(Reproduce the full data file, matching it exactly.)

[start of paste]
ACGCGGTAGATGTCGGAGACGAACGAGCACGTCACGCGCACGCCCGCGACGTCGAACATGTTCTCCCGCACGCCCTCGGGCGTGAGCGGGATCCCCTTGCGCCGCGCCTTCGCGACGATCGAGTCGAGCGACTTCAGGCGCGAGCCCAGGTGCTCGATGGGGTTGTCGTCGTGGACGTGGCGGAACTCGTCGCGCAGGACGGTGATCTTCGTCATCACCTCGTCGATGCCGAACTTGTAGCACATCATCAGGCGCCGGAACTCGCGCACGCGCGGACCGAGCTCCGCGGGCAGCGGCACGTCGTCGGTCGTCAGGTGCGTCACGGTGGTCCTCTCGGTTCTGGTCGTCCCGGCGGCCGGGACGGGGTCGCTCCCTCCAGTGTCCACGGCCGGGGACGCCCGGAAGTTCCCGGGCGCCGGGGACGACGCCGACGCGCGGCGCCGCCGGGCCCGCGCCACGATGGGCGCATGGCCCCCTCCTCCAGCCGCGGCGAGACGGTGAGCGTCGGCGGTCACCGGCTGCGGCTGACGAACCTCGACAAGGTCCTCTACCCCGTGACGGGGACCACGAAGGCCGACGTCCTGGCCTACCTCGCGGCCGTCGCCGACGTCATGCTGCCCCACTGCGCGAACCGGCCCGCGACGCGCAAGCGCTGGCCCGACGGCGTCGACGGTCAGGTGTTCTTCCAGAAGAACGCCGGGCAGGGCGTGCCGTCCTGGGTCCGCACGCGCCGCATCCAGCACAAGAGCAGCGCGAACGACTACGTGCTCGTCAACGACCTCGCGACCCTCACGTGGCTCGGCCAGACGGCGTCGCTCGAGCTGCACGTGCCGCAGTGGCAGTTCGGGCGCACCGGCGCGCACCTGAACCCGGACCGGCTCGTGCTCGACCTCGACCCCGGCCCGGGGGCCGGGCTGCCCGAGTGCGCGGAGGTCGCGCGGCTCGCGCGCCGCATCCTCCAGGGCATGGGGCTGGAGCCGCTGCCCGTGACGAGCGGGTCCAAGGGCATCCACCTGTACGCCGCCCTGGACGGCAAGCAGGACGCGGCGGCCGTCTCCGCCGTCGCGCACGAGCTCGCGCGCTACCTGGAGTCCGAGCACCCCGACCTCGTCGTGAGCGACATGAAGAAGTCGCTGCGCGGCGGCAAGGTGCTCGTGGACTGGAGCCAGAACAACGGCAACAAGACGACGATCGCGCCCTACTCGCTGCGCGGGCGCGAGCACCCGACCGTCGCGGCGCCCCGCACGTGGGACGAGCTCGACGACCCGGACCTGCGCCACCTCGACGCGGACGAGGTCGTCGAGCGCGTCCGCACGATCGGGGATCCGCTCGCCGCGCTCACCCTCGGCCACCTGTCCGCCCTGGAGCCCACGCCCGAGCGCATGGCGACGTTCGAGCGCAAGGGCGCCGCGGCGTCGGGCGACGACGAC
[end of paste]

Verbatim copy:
ACGCGGTAGATGTCGGAGACGAACGAGCACGTCACGCGCACGCCCGCGACGTCGAACATGTTCTCCCGCACGCCCTCGGGCGTGAGCGGGATCCCCTTGCGCCGCGCCTTCGCGACGATCGAGTCGAGCGACTTCAGGCGCGAGCCCAGGTGCTCGATGGGGTTGTCGTCGTGGACGTGGCGGAACTCGTCGCGCAGGACGGTGATCTTCGTCATCACCTCGTCGATGCCGAACTTGTAGCACATCATCAGGCGCCGGAACTCGCGCACGCGCGGACCGAGCTCCGCGGGCAGCGGCACGTCGTCGGTCGTCAGGTGCGTCACGGTGGTCCTCTCGGTTCTGGTCGTCCCGGCGGCCGGGACGGGGTCGCTCCCTCCAGTGTCCACGGCCGGGGACGCCCGGAAGTTCCCGGGCGCCGGGGACGACGCCGACGCGCGGCGCCGCCGGGCCCGCGCCACGATGGGCGCATGGCCCCCTCCTCCAGCCGCGGCGAGACGGTGAGCGTCGGCGGTCACCGGCTGCGGCTGACGAACCTCGACAAGGTCCTCTACCCCGTGACGGGGACCACGAAGGCCGACGTCCTGGCCTACCTCGCGGCCGTCGCCGACGTCATGCTGCCCCACTGCGCGAACCGGCCCGCGACGCGCAAGCGCTGGCCCGACGGCGTCGACGGTCAGGTGTTCTTCCAGAAGAACGCCGGGCAGGGCGTGCCGTCCTGGGTCCGCACGCGCCGCATCCAGCACAAGAGCAGCGCGAACGACTACGTGCTCGTCAACGACCTCGCGACCCTCACGTGGCTCGGCCAGACGGCGTCGCTCGAGCTGCACGTGCCGCAGTGGCAGTTCGGGCGCACCGGCGCGCACCTGAACCCGGACCGGCTCGTGCTCGACCTCGACCCCGGCCCGGGGGCCGGGCTGCCCGAGTGCGCGGAGGTCGCGCGGCTCGCGCGCCGCATCCTCCAGGGCATGGGGCTGGAGCCGCTGCCCGTGACGAGCGGGTCCAAGGGCATCCACCTGTACGCCGCCCTGGACGGCAAGCAGGACGCGGCGGCCGTCTCCGCCGTCGCGCACGAGCTCGCGCGCTACCTGGAGTCCGAGCACCCCGACCTCGTCGTGAGCGACATGAAGAAGTCGCTGCGCGGCGGCAAGGTGCTCGTGGACTGGAGCCAGAACAACGGCAACAAGACGACGATCGCGCCCTACTCGCTGCGCGGGCGCGAGCACCCGACCGTCGCGGCGCCCCGCACGTGGGACGAGCTCGACGACCCGGACCTGCGCCACCTCGACGCGGACGAGGTCGTCGAGCGCGTCCGCACGATCGGGGATCCGCTCGCCGCGCTCACCCTCGGCCACCTGTCCGCCCTGGAGCCCACGCCCGAGCGCATGGCGACGTTCGAGCGCAAGGGCGCCGCGGCGTCGGGCGACGACGAC